discovered and, hopefully, gradually accepted.
Backster ends with a discussion of what is needed for the further
development and acceptance of biocommunication. What is needed
is inexpensive monitoring devices (so that high school students,
for example, can replicate and/or extend some of Backster's
work). Simple sensing devices are pretty well developed. Yards
of chart paper is expensive and so are chart-type recorders.
This reviewer suggests that the use of some of the megabytes of
computer memory can store an enormous amount of data and should
be used for recording and display of sensory changes.
In the Secret Life of Plants, this reviewer read about how a
carrot being sliced could emit signals that could be picked up by
another life form being monitored. However, if prayer was first
used, then the carrot did not emit such signals. Perhaps, the
bible has some interesting reason for suggesting that one prayer
over the food. Do you pray before slicing your carrots? You may
want to after reading Cleve Backster's life's work. Backster
also indicates how some cells also go silent under some other
circumstances. This effect sometimes makes it more difficult to
replicate a given experiment.
Again, this reviewer strongly recommends that you read about
biocommunication. It may just change the way you view all of the
living world. You may become nicer to your plants.
Review of Primary By Brian O'Leary
Cleve Backster is no ordinary scientist. His path to discovery, so well
described in his autobiographical book Primary Perception, brings
together both the human and objective elements into a gripping detective
story, leading to insights many scientists would not
want to touch because the implications are so profound and in some
respects contradictory to the materialistic world view that grips
The subtitle well expresses his breakthroughs: Biocommunication with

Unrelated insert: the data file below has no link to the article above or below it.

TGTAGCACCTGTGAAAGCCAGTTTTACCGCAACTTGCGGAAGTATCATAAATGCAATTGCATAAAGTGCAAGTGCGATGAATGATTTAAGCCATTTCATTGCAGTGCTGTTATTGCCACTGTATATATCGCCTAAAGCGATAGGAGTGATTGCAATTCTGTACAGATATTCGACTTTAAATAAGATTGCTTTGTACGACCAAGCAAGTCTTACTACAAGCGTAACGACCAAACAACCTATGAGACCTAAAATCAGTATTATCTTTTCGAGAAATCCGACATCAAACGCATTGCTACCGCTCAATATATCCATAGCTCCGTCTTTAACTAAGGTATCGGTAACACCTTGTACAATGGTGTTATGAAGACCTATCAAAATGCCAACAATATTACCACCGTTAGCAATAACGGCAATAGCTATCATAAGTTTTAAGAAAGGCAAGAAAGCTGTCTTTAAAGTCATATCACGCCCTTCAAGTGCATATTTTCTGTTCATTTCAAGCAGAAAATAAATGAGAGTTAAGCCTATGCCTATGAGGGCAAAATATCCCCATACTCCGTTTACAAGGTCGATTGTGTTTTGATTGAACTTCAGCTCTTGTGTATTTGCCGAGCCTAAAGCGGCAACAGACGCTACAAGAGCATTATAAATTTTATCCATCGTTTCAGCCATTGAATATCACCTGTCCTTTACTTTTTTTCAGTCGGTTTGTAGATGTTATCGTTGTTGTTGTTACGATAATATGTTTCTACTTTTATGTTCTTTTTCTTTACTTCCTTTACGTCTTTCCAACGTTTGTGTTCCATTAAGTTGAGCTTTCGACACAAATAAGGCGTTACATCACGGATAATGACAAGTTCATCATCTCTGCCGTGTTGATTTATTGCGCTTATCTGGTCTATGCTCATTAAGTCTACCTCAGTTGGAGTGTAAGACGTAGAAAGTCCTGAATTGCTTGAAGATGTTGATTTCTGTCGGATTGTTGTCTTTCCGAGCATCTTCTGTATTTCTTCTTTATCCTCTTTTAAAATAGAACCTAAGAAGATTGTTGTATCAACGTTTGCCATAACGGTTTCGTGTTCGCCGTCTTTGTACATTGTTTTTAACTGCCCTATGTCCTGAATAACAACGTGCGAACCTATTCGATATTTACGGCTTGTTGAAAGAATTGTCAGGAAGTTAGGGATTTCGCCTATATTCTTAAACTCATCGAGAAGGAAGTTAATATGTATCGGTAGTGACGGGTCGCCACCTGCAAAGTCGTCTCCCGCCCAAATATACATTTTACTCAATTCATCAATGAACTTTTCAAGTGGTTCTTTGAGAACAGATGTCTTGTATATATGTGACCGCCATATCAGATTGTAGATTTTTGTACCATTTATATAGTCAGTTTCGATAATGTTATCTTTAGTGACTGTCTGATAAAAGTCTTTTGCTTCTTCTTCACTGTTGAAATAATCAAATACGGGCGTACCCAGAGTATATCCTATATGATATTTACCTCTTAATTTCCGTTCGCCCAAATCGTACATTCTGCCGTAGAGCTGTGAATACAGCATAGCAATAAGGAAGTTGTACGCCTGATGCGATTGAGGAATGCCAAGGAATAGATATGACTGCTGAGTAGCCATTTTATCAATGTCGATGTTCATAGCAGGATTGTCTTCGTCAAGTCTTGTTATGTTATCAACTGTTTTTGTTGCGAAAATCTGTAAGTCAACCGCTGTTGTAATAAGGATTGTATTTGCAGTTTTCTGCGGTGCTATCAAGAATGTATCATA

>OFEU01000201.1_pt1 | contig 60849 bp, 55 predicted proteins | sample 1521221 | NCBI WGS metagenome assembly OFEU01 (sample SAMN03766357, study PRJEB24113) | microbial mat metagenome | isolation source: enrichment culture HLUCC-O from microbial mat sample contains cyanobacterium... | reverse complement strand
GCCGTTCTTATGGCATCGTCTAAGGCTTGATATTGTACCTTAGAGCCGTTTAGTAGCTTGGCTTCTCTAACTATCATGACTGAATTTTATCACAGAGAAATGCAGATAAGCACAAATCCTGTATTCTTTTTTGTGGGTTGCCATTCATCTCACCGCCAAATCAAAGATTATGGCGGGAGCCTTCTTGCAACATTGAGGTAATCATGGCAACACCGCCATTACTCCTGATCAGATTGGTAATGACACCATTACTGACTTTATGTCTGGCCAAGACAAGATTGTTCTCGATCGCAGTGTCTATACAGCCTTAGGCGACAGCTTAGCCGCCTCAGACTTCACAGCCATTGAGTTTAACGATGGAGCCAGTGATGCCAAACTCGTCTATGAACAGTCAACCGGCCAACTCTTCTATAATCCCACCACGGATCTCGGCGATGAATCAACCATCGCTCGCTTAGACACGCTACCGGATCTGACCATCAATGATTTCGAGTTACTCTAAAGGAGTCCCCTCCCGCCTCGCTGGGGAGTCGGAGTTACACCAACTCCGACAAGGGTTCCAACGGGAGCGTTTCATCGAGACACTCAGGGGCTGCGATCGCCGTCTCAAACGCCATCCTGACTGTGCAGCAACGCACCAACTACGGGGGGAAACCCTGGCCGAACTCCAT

plants, living foods and human cells. Backster's courage and humility in
breaking out of the traditional box of Western science provides an
inspiration for the rest of us.
As a physics faculty member at Princeton University during the 1970s, I
began to have some experiences that shattered my own materialistic
paradigm. I became hungry for experiments which would reveal the
mysteries of consciousness, of measuring communications of intent with
other living beings as a force that transcends ordinary physics and
When Backster's experiments came to my attention, I spent time in his
laboratory verifying the extraordinary phenomena on the influence of
human intent on the electrical activity of target cells. I was so
inspired, I used Backster's work in the lead to my book, Exploring Inner
and Outer Space.
The process of Backster's discoveries revealed in Primary Perception is
required reading for anyone interested in how science could be done in a
better world. Ironically, the humility with which he took on the task
made him better qualified to do the work than prestigious scientists at
leading universities who have vested interests in traditional science
and have avoided this kind of research for fear of being ostrasized by
It takes great courage to break out of the old, comfortable modes of
research (I call it the box of materialism) and go for the truth for
what it is, rather than for more limited truths inside the box.
Backster's independence is a key to his success, because he is not
trying to impress anybody or placate funding sources; he's an authentic
truth-seeker, intelligent, honest, transparent, generous with his time,
childlike in his sense of awe and wonder with
the phenomena, and willing to take the path of discovery wherever it leads.
This book can be easily understood by almost anyone. It's a great read
and an essential addition to any library on new science.
Brian O'Leary, Ph.D.
former astronaut and professor of astronomy
Co-founder, International Association of New Science
Founding president, New Energy Movement
More reviews here: http://www.primaryperception.com/page4.html